Alex Jones' Lawyer Wants Sandy Hook Parents' Addresses To Be Available To Basically Anyone
The host of Infowars and peddler of conservative conspiracy theories is doubling down on one of the most harmful of his fabrications: the notion that the 2012 Sandy Hook shooting is a hoax. Responding to a defamation lawsuit filed by parents of the child victims, Alex Jones' lawyer is demanding Sandy Hook parents' addresses be provided in public court documents.
For years, Jones has claimed that the Sandy Hook shooting, which killed 20 small children and six adults, was a government hoax designed to push stricter gun legislation. "Sandy Hook is a synthetic, completely fake, with actors, in my view, manufactured," he said in a broadcast in 2015. Jones' follower base numbers in the millions, and many latched on to his message, taking it upon themselves to target parents who lost a child in the shooting.
In April, Lenny Pozner and two other parents who experienced severe harassment from Jones' huge follower base filed two defamation lawsuits against him in Texas. According to court documents obtained by HuffPost, each lawsuit seeks over $1 million in damages from Jones, and his show InfoWars.
Pozner, one of the parents who sued Jones, told NY Mag in 2016 about internet trolls who assailed him with false accusations about the death of his son, Noah, in the shooting. "F*ck you Lenny f*ck off and f*ck your fake family, you piec [sic] of sh*t," one Facebook user wrote. Another demanded that Pozner exhume his son's body to prove the shooting had in fact occurred.
"Due to Mr. Jones’ broadcast, I have ... suffered severe emotional distress and trauma which I cannot even begin to adequately describe," Pozner said in his court declaration. "No human being should ever be asked to suffer through the torment Mr. Jones carried out."
Apparently, Jones' lawyer Mark Enoch is demanding that the parents' court declarations be thrown out unless they provide their home addresses and birth dates. "The declarations filed by Plaintiffs are neither affidavits nor are they proper declarations," he wrote, according to HuffPost, citing a Texas law that requires plaintiffs to submit their personal information.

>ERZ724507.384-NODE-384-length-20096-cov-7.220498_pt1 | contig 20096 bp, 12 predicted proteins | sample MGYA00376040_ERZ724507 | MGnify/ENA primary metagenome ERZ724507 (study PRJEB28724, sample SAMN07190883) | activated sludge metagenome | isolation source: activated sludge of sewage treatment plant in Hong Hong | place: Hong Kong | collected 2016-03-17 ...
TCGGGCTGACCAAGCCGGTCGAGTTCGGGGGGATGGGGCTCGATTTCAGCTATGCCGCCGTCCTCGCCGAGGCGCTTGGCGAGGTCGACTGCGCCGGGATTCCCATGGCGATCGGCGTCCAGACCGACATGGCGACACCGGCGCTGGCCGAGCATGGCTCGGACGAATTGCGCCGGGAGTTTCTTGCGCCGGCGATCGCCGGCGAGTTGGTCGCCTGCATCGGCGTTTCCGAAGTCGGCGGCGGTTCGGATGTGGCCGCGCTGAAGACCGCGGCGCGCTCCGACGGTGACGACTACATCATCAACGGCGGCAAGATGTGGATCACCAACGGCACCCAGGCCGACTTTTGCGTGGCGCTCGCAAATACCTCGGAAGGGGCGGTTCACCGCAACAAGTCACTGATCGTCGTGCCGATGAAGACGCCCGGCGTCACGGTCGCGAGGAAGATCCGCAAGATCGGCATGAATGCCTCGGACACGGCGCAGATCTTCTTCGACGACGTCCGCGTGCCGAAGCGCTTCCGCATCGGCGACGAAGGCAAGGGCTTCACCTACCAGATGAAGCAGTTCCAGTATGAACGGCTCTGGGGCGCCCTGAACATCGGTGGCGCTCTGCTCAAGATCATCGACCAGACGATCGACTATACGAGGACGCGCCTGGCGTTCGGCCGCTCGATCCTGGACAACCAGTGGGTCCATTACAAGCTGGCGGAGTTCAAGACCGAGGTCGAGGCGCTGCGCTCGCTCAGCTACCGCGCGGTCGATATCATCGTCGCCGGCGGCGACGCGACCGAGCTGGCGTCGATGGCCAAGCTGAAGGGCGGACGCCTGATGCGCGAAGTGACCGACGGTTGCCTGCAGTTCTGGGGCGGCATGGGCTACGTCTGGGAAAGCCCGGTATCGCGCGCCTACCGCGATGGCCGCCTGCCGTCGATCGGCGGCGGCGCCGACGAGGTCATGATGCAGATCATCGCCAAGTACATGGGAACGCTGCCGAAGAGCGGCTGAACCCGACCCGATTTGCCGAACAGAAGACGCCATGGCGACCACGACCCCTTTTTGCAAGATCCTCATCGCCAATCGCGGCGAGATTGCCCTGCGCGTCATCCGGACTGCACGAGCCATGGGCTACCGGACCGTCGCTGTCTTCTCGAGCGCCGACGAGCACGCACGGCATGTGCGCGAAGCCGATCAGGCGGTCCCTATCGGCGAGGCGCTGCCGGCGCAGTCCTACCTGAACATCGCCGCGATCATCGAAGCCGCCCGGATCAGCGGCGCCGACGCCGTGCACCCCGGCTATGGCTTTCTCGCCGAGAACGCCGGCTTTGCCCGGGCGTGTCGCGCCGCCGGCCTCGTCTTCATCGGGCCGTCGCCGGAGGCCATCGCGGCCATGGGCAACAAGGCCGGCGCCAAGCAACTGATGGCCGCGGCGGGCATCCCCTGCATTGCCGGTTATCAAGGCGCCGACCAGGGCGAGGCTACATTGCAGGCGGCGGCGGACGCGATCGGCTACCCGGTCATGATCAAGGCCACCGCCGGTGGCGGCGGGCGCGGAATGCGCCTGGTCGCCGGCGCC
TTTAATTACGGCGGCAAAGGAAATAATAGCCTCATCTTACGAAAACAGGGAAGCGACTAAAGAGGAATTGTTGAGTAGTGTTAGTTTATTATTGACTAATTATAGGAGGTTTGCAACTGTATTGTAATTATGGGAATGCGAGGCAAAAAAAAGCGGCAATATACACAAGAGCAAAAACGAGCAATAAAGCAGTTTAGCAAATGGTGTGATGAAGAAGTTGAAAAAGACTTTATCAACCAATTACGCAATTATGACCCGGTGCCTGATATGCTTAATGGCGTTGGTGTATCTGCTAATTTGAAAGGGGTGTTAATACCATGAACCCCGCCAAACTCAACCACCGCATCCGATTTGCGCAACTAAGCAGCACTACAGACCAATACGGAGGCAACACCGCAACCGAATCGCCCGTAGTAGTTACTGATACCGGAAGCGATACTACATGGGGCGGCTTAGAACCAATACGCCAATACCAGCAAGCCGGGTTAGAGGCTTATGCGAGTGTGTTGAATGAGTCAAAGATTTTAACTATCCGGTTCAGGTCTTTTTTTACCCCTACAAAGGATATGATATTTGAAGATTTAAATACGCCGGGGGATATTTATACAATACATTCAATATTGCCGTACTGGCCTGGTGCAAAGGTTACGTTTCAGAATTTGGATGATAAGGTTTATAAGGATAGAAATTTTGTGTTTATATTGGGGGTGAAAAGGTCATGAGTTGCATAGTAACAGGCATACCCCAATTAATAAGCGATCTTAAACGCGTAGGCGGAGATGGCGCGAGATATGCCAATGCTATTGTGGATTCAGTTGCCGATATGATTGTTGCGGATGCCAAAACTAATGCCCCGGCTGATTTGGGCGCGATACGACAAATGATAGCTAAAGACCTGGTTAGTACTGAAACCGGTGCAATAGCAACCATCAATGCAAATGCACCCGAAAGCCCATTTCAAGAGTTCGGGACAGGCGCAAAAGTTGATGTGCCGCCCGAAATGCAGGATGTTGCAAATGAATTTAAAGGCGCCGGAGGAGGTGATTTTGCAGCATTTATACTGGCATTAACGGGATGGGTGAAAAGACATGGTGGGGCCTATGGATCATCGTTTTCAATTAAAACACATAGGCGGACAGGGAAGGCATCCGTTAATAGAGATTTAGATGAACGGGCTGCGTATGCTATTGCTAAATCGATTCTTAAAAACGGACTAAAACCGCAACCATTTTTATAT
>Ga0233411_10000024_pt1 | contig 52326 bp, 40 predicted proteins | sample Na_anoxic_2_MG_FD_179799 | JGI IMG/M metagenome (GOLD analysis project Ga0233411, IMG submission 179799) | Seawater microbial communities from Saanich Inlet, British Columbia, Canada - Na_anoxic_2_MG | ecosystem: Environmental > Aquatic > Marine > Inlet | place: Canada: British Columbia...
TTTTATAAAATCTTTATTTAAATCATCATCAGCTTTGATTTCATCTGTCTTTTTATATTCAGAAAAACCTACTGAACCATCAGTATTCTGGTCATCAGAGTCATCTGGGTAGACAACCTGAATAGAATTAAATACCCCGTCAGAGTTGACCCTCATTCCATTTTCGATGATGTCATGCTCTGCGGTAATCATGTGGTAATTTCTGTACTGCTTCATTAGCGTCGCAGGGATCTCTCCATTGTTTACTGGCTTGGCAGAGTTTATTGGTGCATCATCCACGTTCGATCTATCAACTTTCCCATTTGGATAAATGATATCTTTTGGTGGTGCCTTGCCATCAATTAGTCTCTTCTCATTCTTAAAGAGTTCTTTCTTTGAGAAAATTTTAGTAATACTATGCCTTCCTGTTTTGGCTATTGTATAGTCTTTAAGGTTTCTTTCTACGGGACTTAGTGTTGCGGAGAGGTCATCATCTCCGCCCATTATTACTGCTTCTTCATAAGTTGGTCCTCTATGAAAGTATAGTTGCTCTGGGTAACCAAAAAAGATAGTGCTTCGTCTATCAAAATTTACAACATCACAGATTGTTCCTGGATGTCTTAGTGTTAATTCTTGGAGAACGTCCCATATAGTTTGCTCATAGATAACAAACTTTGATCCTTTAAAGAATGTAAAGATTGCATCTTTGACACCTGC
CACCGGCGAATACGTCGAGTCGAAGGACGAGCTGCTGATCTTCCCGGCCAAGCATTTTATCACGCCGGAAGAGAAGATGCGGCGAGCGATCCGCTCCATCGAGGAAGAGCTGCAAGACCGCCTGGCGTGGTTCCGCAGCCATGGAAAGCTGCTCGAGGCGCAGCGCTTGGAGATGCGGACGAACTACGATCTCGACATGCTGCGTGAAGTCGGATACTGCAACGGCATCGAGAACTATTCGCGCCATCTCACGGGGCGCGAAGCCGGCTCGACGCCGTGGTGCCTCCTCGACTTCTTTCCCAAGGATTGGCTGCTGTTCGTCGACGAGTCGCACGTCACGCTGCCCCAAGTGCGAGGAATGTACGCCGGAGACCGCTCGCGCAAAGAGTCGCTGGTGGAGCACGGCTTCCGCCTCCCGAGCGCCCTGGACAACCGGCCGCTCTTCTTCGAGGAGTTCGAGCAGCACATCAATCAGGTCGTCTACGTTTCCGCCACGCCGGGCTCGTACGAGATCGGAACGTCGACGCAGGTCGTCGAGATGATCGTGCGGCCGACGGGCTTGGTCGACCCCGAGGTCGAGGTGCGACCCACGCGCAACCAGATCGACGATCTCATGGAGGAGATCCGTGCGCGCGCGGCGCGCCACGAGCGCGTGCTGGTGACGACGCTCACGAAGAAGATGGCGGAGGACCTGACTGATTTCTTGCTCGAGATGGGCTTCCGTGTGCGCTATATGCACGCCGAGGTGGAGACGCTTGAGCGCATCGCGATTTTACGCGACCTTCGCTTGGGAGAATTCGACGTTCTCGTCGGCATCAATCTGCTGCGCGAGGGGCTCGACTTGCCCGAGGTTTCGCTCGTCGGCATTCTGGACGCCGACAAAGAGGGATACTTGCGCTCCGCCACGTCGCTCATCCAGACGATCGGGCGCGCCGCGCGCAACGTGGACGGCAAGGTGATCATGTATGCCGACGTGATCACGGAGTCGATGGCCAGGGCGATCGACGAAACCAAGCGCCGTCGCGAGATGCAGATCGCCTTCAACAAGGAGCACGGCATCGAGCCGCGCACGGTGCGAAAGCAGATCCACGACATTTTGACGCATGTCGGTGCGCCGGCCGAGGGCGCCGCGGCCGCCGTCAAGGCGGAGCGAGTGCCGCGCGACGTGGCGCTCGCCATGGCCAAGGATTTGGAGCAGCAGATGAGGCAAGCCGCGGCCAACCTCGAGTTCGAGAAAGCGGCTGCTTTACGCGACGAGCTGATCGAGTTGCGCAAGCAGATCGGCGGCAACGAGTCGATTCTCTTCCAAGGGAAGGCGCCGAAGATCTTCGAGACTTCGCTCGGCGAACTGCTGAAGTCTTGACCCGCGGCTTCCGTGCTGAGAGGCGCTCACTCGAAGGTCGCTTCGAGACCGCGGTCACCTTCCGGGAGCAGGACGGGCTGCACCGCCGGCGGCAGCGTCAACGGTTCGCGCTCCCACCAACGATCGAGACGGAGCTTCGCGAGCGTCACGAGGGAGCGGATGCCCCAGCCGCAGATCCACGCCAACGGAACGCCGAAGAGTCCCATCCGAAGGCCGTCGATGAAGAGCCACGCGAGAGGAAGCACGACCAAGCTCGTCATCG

A lawyer for the parents, Mark Bankston, filed a number of legal opinions and cases to argue against Enoch, and demanded Enoch withdraw his objection. "There are obvious reasons why these Plaintiffs are extraordinarily hesitant about filing public documents containing their personal information, such as their address or date of birth, and they will not publish that information absent a legal obligation to do so," Bankston wrote in his filing, according to HuffPost. "Information such as date of birth, addresses, etc., have been used in the past by InfoWars followers to locate and harass the Plaintiffs."
Bankston also seemed to think Enoch's objection was simply a scare tactic. “They’re using an old, outdated law to intimidate these people and it’s just sick,” he said.
Currently, Jones is the subject of multiple other defamation lawsuits, including some from other Sandy Hook parents and first responders. Neil Heslin, who lost his son Jesse in the shooting, wrote an op-ed for NBC demanding that Jones stop preying on his followers' willingness to believe false narratives.
"The fact that he's profiting off of these tragedies and our losses, it makes the lies even worse," he wrote. "It feels like his business model is to make a stupid statement and win a stupid prize. My lawsuit has nothing to do with a political agenda: It's simply about his wrongdoing and the false statements he's made."